The farmer fish

By slamming their oral jaws shut, damselfishes produce noise and use it to defend their territory or to attract partners during courtship displays. For most of these species, the mechanics of this action are linked to the cerato-mandibular ligament. Located in the mouth, it enables the jaws to slam shut rapidly thereby producing sound. This ligament does not only have an acoustic function. It enables the fish to select algae with surgical precision and to feed on the cultivated algae. Some species have therefore been able to adopt “farming” behavior and occupy a unique position in coral ecosystems and reefs throughout the world. This morphological particularity is therefore directly behind this ecological behavior that is unique in fishes. Two studies conducted at the Functional and Evolutionary Morphology Laboratory of the University of Liege have just revealed how a morphological trait was able to shape the evolution of damselfishes.

Poisson demoiselleDuring dives along coral reefs, an attentive eye can observe small parcels of algae that are around one meter squared in size. These are small carefully arranged fields that look like well-manicured lawns. As soon as the diver approaches, the damselfishes try to hunt him away by slamming their jaws shut in a very deliberate way. These “farmer” fish are the owners of such parcels and spend many hours tending to their food store. They remove algae that are not to their liking and cultivate those they prefer. No intruders are tolerated and their tiny size in comparison with the divers does not seem to dampen their protective ardor. Even though this behavior has been known for a long time in damselfish, it is still not understood why they are capable of it (Read the article : The evolution of damselfishes).

The sound produced which in this instance is an actual defense reflex, is emitted by means of a slamming of the jaws and is perfectly audible to humans. It is produced by means of the cerato-mandibular ligament which links hyoid bar to the mandibles, and which enables the jaws to  very quickly. One of the aims was to know whether this same slamming of the jaws was produced during the trimming of algae. The other was to understand whether this ligament completely or partly influenced the diversification of damselfishes during their evolution. In order to do this, two studies were jointly conducted; one was morpho-functional and behavioral studying a “farmer” species of damselfishes(1), and the other using phylogeny and comparing morphology of 124 species (2). Among these, it was noticed that some do not have this ligament and have adopted a diet consisting mainly of zooplankton.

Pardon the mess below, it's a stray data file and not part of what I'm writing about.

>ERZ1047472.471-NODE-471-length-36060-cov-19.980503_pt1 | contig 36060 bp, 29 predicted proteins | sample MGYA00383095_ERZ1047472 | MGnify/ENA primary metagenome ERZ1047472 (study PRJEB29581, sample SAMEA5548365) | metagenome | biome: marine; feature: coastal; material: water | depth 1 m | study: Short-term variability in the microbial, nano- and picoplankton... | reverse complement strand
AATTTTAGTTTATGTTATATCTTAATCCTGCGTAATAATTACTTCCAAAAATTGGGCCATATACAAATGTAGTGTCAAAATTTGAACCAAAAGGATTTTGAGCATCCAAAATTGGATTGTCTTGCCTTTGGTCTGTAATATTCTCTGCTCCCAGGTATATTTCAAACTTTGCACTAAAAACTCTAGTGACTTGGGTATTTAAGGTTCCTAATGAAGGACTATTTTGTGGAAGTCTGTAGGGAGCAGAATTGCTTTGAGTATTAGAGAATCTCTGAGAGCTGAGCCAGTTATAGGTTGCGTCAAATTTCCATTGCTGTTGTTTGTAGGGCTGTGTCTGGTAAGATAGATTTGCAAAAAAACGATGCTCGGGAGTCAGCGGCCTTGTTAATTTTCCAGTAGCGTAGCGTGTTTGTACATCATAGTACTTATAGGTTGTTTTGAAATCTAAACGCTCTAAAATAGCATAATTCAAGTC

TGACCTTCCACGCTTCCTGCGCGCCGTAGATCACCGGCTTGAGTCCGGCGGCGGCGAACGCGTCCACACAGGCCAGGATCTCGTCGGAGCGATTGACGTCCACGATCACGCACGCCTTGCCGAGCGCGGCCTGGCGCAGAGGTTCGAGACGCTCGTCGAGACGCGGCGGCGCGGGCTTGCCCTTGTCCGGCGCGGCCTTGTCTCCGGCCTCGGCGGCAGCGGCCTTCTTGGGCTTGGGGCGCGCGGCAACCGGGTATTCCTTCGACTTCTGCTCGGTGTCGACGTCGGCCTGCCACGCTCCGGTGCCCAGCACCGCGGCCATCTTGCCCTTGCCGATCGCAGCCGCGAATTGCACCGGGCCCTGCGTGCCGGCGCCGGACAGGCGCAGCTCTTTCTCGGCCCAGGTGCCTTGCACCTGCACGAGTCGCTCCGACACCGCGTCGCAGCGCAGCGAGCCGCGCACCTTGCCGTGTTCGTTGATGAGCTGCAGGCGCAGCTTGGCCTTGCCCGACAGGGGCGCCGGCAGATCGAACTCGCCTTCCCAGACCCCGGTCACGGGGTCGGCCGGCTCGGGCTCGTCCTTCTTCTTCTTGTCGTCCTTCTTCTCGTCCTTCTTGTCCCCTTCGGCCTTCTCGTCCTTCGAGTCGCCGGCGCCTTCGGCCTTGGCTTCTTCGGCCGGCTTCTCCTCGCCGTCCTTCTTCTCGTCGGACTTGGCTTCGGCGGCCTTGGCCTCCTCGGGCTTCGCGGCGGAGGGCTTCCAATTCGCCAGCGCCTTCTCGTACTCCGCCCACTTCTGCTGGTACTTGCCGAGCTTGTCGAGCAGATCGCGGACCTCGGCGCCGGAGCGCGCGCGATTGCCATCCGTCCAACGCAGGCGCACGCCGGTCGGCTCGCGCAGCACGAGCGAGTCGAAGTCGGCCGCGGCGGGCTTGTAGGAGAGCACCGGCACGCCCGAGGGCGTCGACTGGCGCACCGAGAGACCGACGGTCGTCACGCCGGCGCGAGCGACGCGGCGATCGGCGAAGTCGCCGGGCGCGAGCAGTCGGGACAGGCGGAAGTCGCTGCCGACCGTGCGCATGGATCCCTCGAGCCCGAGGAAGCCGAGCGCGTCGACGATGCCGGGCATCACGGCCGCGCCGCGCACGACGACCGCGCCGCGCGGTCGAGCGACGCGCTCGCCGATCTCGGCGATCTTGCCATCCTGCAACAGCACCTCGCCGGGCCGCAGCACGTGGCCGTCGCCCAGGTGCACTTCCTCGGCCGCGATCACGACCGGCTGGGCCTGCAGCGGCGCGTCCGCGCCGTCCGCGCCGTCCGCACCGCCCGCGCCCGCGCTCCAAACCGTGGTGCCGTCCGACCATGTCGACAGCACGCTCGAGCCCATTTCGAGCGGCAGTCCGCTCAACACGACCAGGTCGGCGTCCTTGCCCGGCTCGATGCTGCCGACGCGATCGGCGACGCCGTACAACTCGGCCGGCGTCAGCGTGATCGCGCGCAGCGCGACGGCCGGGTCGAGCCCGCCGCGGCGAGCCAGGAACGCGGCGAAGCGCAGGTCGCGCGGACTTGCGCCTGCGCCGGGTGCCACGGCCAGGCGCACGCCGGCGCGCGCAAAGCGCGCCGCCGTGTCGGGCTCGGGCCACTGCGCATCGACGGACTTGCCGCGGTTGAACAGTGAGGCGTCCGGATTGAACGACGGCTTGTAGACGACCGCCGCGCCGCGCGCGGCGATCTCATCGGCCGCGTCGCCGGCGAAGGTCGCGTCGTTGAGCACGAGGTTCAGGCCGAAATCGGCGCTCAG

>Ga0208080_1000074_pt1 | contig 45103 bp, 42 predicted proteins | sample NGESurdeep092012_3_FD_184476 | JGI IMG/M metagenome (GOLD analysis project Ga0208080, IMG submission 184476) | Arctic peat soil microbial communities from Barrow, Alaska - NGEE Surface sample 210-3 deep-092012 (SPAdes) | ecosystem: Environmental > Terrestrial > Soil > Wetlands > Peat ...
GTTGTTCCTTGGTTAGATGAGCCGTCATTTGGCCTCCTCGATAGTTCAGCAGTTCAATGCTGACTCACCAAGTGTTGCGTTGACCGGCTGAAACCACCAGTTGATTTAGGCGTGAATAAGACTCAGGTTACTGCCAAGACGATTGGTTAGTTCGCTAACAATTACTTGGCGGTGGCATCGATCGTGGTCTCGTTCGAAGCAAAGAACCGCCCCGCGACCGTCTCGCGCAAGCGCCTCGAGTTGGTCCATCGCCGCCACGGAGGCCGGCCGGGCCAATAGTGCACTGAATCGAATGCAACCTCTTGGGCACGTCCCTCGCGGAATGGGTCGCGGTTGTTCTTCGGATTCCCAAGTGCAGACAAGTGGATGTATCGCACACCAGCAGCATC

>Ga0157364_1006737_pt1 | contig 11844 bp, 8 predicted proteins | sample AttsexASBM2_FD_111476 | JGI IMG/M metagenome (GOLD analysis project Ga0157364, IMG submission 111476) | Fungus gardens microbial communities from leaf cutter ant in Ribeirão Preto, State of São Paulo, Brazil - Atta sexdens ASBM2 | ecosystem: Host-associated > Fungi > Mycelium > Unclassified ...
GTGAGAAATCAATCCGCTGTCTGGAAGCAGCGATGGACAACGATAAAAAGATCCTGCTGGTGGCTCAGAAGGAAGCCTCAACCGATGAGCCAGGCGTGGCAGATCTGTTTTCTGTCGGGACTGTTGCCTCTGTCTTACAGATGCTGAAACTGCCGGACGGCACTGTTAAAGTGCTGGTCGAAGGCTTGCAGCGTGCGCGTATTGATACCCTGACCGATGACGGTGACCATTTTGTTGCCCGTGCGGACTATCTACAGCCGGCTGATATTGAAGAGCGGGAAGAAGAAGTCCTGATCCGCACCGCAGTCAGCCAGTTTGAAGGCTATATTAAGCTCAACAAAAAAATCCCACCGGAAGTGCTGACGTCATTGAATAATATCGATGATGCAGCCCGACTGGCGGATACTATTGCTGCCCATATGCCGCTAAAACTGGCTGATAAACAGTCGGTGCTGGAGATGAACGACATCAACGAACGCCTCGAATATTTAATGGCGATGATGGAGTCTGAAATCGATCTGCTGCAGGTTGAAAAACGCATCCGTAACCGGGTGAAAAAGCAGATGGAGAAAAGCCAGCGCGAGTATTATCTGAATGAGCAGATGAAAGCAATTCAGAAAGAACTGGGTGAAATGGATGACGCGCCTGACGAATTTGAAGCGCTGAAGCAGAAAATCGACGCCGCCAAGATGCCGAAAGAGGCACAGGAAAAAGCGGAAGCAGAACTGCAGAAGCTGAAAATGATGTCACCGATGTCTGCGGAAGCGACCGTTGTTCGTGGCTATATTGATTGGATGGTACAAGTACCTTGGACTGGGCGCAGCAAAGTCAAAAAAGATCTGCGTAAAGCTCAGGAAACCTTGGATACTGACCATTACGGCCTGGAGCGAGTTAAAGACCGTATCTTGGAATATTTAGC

The ligament that has been known for thirty years

The presence of this ligament in damselfishes has been known since 1981. But at that time, nobody really knew what it was used for. In 2007, Eric Parmentier, a researcher at the Functional Evolutionary Morphology Laboratory of the University of Liege, discovered its function in the production of clownfish (these belong to the family of damselfishes) and had an intuition that this slamming noise was initially the result of a mechanism at work during feeding. Following these observations, Damien Olivier, a PhD student in the same laboratory, supervised by Bruno Frédérich, a postdoctoral researcher at the F.R.S.-FNRS, extended the research to the entire family of damselfishes (Pomacentridae). He attempted to understand how the biomechanics of this oral ligament could influence their feeding, their diet and therefore their ecological role within coral reefs. 

(1) Damien Olivier, Bruno Frédérich, Milton Spanopoulos-Zarco, Eduardo F Balart and Eric Parmentier (2014) The cerato-mandibular ligament: a key functional trait for grazing in damselfishes (Pomacentridae). Frontiers in Zoology, 11: 63.
(2) B. Frédérich, D. Olivier, G. Litsios, M.E. Alfaro and E. Parmentier. 2014. Trait decoupling promotes evolutionary diversification of the trophic and acoustic system of damselfishes

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